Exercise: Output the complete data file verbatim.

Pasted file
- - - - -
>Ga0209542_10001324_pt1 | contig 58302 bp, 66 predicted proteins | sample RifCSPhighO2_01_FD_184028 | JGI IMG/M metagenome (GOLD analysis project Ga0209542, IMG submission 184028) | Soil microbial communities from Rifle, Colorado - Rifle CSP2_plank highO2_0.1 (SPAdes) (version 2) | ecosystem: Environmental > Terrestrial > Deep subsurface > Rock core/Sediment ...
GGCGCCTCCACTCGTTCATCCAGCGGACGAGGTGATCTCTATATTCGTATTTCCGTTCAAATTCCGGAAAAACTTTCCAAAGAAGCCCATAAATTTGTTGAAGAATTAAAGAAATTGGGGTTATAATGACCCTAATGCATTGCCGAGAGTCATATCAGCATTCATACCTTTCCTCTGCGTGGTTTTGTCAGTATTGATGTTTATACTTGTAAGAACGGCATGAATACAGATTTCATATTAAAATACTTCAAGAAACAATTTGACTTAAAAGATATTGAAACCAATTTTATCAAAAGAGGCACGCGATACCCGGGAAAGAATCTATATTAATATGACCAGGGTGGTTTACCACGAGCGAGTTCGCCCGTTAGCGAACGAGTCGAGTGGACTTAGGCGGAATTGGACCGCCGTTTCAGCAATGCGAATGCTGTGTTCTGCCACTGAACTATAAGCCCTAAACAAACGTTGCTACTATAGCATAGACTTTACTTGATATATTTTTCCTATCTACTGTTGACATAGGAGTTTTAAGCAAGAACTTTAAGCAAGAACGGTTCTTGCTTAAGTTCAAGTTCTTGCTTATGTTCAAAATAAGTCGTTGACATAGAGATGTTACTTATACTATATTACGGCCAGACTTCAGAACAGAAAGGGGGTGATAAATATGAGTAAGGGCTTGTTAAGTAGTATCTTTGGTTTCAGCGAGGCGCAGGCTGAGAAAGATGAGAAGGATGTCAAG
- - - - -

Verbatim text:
>Ga0209542_10001324_pt1 | contig 58302 bp, 66 predicted proteins | sample RifCSPhighO2_01_FD_184028 | JGI IMG/M metagenome (GOLD analysis project Ga0209542, IMG submission 184028) | Soil microbial communities from Rifle, Colorado - Rifle CSP2_plank highO2_0.1 (SPAdes) (version 2) | ecosystem: Environmental > Terrestrial > Deep subsurface > Rock core/Sediment ...
GGCGCCTCCACTCGTTCATCCAGCGGACGAGGTGATCTCTATATTCGTATTTCCGTTCAAATTCCGGAAAAACTTTCCAAAGAAGCCCATAAATTTGTTGAAGAATTAAAGAAATTGGGGTTATAATGACCCTAATGCATTGCCGAGAGTCATATCAGCATTCATACCTTTCCTCTGCGTGGTTTTGTCAGTATTGATGTTTATACTTGTAAGAACGGCATGAATACAGATTTCATATTAAAATACTTCAAGAAACAATTTGACTTAAAAGATATTGAAACCAATTTTATCAAAAGAGGCACGCGATACCCGGGAAAGAATCTATATTAATATGACCAGGGTGGTTTACCACGAGCGAGTTCGCCCGTTAGCGAACGAGTCGAGTGGACTTAGGCGGAATTGGACCGCCGTTTCAGCAATGCGAATGCTGTGTTCTGCCACTGAACTATAAGCCCTAAACAAACGTTGCTACTATAGCATAGACTTTACTTGATATATTTTTCCTATCTACTGTTGACATAGGAGTTTTAAGCAAGAACTTTAAGCAAGAACGGTTCTTGCTTAAGTTCAAGTTCTTGCTTATGTTCAAAATAAGTCGTTGACATAGAGATGTTACTTATACTATATTACGGCCAGACTTCAGAACAGAAAGGGGGTGATAAATATGAGTAAGGGCTTGTTAAGTAGTATCTTTGGTTTCAGCGAGGCGCAGGCTGAGAAAGATGAGAAGGATGTCAAG